NMUS also allows for the improved evaluation of children and phobic individuals who tolerate electrodiagnostics (EDX) poorly, as well as access to technically challenging or inaccessible sites. The diaphragm, for example, is technically difficult to assess, with nerve conduction studies being unreliable and affected by body habitus, and electromyography (EMG) risky, in the context of critical respiratory insufficiency and the potential to precipitate a pneumothorax[60]. The diaphragm is easy to ultrasound and demonstrates both acute or chronic changes characterised by the degree of movement and alterations in thickness during the respiratory cycle. The ratio of inspiratory-expiratory thickness has a sensitivity of 93% and specificity of 100% for neuromuscular diaphragmatic dysfunction[61]. US can also be used in this setting to reduce risk by guiding EMG, and as an alternative to radiological respiratory function tests, such as the “sniff test”[62].


Ultrasonographic appearances of normal peripheral nerve parallel the anatomy of the nerve at both a micro- and macroscopic level[1]. In cross-section nerves display a “honeycomb” appearance, reflecting the hypoechoic fascicles surrounded by hyperechoic epineurium and perineurium (Figure 1A). In longitudinal view a nerve appearance is described as a “train-track”, with a linear hypoechoic fascicle with hyperechoic edges (Figure 1B). Proximal segments of nerve, such as the roots and plexus, appear more hypoechoic due to reduced connective tissue composition and increased fascicle density[20,63]. As a normal nerve progresses distally, the CSA tapers[15]. This finding is more pronounced in the lower limb nerves than in the upper limbs. In healthy individuals, nerves can have focal enlargements closer to entrapment sites[15].

The hyperechoic appearance of the epineurium is caused by the high impedance of the densely packed connective tissue. This characteristic finding is useful to differentiate nerves from other structures. Anisotropy, an artefact generated by tilting the probe, can also be used to distinguish nerves. Nerves typically have low anisotropy, meaning that there is minimal alteration in echogenicity with change of the transducer angle. This low anisotropy aids to distinguish nerve, from tendons and muscle, which have high anisotropy, changing from hyperechoic to hypoechoic appearance with movement of the transducer angle from perpendicular to parallel. Vessels can be differentiated from nerve, by the identification of pulsatile movement, collapsibility under pressure, or flow on Doppler.


Typical morphological changes in the nerve are seen after nerve injury of many causes, including enlargement in nerve size and reduced echogenicity. The latter is proposed to be due to intraneural oedema caused by thickening of connective tissues, increased vascular leak and/or vascular proliferation[3,64]. Injury to the nerve also typically causes alteration in fascicular architecture and intraneural blood flow. In the following sections, the specific US findings observed in entrapment, hereditary, immune-mediated and axonal neuropathies, and motor neuron diseases will be discussed. Figure 2A-F outlines the typical sonographic patterns identified on NMUS in various polyneuropathies. Figure 3 provides an overview of the degree and distribution of nerve enlargement in inherited and acquired polyneuropathies.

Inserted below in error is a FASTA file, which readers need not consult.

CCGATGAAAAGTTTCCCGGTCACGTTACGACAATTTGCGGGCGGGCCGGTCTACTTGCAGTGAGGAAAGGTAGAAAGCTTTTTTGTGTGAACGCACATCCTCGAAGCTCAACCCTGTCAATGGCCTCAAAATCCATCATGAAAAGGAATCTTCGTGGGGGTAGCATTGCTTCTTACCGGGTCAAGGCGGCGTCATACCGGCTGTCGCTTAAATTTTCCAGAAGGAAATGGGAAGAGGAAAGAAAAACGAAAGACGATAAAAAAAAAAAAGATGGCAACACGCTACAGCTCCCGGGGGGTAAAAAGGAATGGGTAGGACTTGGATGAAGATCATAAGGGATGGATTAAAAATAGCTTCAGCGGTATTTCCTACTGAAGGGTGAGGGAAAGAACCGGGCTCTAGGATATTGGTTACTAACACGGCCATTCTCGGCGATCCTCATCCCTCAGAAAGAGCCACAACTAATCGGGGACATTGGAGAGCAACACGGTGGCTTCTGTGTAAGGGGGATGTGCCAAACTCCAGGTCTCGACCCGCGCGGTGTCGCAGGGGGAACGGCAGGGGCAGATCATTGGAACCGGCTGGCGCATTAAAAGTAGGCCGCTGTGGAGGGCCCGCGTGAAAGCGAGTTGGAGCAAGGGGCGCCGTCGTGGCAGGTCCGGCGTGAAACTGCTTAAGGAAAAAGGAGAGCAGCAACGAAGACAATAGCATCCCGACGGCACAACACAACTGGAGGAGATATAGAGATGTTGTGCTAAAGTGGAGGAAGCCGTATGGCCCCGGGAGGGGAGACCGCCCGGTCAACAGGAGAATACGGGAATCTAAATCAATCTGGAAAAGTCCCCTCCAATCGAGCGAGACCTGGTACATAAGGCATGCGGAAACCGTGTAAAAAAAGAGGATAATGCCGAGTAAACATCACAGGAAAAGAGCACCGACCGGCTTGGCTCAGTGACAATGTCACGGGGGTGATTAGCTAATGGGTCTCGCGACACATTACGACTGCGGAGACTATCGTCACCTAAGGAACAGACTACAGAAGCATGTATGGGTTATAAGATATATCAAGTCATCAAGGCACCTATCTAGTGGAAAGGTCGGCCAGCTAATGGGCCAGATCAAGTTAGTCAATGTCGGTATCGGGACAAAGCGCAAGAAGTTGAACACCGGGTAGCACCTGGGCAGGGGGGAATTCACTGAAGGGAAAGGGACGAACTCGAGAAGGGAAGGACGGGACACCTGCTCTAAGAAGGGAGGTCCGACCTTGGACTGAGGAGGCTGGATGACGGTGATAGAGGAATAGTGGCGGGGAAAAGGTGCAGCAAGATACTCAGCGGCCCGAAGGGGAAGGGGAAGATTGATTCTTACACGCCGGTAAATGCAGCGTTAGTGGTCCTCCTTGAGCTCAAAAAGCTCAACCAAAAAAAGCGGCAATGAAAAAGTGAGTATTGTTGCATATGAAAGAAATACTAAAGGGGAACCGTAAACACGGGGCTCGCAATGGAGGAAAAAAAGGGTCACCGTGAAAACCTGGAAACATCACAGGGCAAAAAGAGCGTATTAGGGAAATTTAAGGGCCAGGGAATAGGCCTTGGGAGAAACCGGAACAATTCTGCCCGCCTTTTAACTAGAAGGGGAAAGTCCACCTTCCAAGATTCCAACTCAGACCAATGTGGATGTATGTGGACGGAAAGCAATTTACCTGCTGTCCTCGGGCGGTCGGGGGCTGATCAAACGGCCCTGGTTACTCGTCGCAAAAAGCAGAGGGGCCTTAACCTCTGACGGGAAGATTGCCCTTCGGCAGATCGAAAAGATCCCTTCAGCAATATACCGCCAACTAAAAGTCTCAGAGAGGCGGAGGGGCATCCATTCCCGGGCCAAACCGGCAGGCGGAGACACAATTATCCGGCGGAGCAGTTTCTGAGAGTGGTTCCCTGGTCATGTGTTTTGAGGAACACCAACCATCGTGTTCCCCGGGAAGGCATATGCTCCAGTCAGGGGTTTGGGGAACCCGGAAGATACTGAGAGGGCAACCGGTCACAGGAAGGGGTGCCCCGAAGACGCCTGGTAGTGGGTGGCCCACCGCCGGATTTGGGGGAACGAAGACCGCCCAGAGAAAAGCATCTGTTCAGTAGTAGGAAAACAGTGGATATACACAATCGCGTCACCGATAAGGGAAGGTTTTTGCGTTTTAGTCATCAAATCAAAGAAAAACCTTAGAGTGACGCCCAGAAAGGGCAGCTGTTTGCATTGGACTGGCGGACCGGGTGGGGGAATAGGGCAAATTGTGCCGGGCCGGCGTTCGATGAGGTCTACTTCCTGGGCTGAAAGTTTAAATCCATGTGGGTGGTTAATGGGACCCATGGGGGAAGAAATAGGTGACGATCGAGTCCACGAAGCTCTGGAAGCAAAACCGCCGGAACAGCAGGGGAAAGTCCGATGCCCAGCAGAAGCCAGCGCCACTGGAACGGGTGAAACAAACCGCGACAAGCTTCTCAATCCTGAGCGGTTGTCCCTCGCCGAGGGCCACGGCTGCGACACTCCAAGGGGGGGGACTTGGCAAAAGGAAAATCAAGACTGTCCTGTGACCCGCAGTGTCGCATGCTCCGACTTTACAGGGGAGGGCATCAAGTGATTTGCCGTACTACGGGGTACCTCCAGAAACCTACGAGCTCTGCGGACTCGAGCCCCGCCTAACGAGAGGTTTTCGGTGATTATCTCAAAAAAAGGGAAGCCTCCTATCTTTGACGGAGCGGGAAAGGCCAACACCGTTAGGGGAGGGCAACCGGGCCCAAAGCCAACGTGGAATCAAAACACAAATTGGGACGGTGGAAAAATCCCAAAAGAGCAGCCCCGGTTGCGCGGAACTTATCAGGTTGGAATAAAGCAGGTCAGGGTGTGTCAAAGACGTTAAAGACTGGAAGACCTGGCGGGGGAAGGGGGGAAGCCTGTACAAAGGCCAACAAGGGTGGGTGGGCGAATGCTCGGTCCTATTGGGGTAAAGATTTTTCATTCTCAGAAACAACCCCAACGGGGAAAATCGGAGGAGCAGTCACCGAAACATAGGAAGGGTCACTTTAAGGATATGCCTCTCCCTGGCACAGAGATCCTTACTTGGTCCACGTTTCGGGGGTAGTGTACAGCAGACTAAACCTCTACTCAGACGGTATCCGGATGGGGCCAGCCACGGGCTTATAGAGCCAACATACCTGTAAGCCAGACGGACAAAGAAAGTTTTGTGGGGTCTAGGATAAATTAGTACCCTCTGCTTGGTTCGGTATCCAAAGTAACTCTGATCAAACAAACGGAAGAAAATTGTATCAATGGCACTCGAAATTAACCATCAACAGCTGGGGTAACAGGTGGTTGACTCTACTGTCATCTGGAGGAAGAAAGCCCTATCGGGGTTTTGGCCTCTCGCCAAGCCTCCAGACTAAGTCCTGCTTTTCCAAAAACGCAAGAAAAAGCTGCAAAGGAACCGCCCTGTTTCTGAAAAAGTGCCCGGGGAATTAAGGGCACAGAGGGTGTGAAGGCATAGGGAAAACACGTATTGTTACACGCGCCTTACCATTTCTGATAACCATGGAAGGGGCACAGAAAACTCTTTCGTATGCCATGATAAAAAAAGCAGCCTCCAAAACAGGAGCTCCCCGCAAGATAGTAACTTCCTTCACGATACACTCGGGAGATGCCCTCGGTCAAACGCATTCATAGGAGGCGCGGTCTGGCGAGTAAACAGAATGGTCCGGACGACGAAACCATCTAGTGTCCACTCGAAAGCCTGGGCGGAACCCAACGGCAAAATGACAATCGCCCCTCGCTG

Figure 3
Figure 3 An overview of sonographic findings in inherited and acquired polyneuropathies: degree and distribution of nerve enlargement. Black: Axonal neuropathies, Grey: Demyelinating neuropathies. Cross-sectional area (CSA) shown in: A: Median nerve at the elbow in a patient with amyotrophic lateral sclerosis, CSA 8 mm2; B: Median nerve at the elbow in a healthy control, CSA 16 mm2; C: Median nerve in the forearm in a patient with chronic inflammatory demyelinating polyradiculoneuropathy, CSA 28 mm2, with heterogeneously enlarged, hypoechoic fascicles; D: Median nerve in the forearm in a patient with Charcot Marie Tooth disease type 1A, CSA 50 mm2, with more homogenously enlarged, hypoechoic fascicles. ALS: Amyotrophic lateral sclerosis; CMT1A: Charcot Marie Tooth disease type 1A; CMT: Charcot-Marie-Tooth disease; CIDP: Chronic inflammatory demyelinating polyradiculoneuropathy; GBS: Guillain-Barre syndrome; MAG: Myelin-associated glycoprotein; MMN: Multifocal motor neuropathy; CSA: Cross-sectional area.
Peripheral nerve entrapment

In compressive neuropathies, localised enlargement, just proximal to the site of compression, decreased echogenicity, loss of the internal fascicular structure and increased blood flow, can all be commonly observed[3,65]. However, a maximum point of enlargement should be identified along the course proximal and distal to the site of compression, as enlargement can be present distal to the entrapment site, and nerve mobility may alter the positioning of such enlargements[66]. The entrapment site may display an hour-glass or spindle-shaped appearance in longitudinal views[66]. Strictures, ganglion cysts, tumours, thrombosed arteries and other extrinsically or intrinsically compressive lesions can be identified by US as the cause of symptomatology, and hence can drastically alter the management paradigm. In one study of mononeuropathies, the diagnostic or management trajectory was altered by peripheral nerve US in over 42% of cases[67]. The use of peripheral nerve US assists with identifying early or neurophysiologically normal disease, localises the lesion, and can identify the cause of compression, and hence complements traditional EDX techniques.